To our knowledge, only one clinical trial evaluated the effects of H. gordonii on weight loss: Blom et al. [21] conducted a double-blind, placebo-controlled, parallel clinical trial lasting 15 days in 49 overweight women. They found that administration of an H. gordonii extract had no effect on body weight, body fat, or energy intake. Moreover, they reported adverse events in the H. gordonii group, including disturbance of skin sensation, headache, dizziness, nausea, increased systolic and diastolic blood pressure, increased pulse, electrocardiogram abnormalities (longer PR interval, higher ventricular heart rat, and a lower QT interval), and blood chemistry abnormalities (increase in total bilirubin and alkaline phosphatase, decrease in blood urea nitrogen) [21]. Given these results, it may be concluded that administration of H. gordonii is not effective for weight loss management and that it may lead to significant adverse events.

Irving gabonensis- African Mango
Also known as African wild mango or African bush mango, Irvingia gabonensis is native to central and western Africa; its seed contains high amounts of lipids, mostly saturated fatty acids [22]. I. gabonensis is also rich in polyphenols, particularly flavonoids, although the specific flavonoids present in the seed have not been determined [23, 24]. An in vitro study, Oben et al. [25] used an adipocyte culture treated with an I. gabonensis extract. They observed an inhibition in the expression of peroxisome proliferator-activated receptor gamma (PPAR-γ) and leptin protein levels and up-regulation of adiponectin expression.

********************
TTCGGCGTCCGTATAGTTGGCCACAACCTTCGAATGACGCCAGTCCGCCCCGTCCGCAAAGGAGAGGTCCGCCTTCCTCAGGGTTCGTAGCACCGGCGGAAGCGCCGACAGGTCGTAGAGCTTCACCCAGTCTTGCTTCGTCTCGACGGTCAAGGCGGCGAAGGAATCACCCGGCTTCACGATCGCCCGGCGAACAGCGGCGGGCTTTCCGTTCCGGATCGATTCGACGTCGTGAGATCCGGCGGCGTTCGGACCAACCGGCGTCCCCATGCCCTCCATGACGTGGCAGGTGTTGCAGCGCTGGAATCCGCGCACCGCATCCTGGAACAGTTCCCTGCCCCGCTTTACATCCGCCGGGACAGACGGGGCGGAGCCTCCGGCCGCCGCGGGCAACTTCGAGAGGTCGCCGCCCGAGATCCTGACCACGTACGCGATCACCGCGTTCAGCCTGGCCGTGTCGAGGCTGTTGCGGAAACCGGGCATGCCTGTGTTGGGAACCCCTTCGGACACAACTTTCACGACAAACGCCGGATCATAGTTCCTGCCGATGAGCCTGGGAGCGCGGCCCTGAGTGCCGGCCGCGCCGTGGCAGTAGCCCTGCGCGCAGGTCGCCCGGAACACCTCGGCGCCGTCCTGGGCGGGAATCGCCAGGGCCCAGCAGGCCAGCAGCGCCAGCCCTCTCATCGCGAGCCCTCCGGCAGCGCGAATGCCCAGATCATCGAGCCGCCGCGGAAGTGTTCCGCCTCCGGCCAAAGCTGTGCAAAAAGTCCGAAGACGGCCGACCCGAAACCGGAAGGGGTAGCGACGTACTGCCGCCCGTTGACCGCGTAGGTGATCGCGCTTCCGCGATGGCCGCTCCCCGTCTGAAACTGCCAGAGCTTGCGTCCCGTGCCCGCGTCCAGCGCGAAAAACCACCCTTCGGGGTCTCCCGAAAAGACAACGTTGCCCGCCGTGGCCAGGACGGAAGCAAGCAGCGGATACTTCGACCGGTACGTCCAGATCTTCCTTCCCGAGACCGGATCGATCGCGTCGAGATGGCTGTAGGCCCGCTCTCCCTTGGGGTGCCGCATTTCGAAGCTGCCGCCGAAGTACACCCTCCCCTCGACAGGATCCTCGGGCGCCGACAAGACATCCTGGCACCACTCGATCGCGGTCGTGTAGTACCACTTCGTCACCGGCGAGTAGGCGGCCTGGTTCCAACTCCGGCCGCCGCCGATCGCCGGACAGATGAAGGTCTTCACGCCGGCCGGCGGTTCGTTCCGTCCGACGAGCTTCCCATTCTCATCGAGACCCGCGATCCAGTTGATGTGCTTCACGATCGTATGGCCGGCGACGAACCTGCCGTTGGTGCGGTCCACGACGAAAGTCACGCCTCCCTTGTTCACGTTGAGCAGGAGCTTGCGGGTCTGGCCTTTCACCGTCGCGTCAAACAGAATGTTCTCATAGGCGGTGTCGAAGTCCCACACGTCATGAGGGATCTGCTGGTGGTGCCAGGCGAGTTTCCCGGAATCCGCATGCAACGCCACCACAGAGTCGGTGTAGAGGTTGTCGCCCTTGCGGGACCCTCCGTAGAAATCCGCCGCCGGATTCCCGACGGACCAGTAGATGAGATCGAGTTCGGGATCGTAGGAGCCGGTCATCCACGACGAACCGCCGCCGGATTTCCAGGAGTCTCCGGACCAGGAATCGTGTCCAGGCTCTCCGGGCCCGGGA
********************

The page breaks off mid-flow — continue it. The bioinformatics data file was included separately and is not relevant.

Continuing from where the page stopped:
Randomized double-blind clinical trials evaluated the weight loss effects of the administration of an I. gabonensis extract [26, 27]. These studies were included in a systematic review by Onakpoya et al. [28], who reported that 200 to 3150 mg/day of an I. gabonensis extract given for 4 and 10 weeks resulted in both statistically and clinically significant reductions in body weight and waist circumference compared with placebo. The most common adverse events included headache, sleep difficulties, and flatulence; however, these events were not significantly different between the study groups.
Based on the available clinical trials, as well as the systematic review, the use of I. gabonensis as a dietary supplement represents an attractive adjuvant in weight loss strategies. It should be noted, however, that all the clinical trials were performed in Black Africans and in relatively small study samples; therefore, more research is needed to evaluate the effect of I. gabonensis in a larger, more diverse population.

Green Coffee
Green coffee extract is derived from green unroasted coffee beans and has been marketed in both decaffeinated and caffeinated forms. Within its bioactive substances, it contains chlorogenic acid, a polyphenol from the subfamily of phenolic acids [29, 30]. The mechanisms proposed for the effects of green coffee extract on weight loss include a lipolytic effect on adipocytes as well as a decrease in pancreatic lipase activity [31•, 32, 33]; inhibition of fatty acid synthase, hydroxymethylglutaryl-CoA reductase, and acyl-CoAcholesterol acyltransferase; an increase in β-oxidation; and promotion of PPAR-α expression in the liver [34].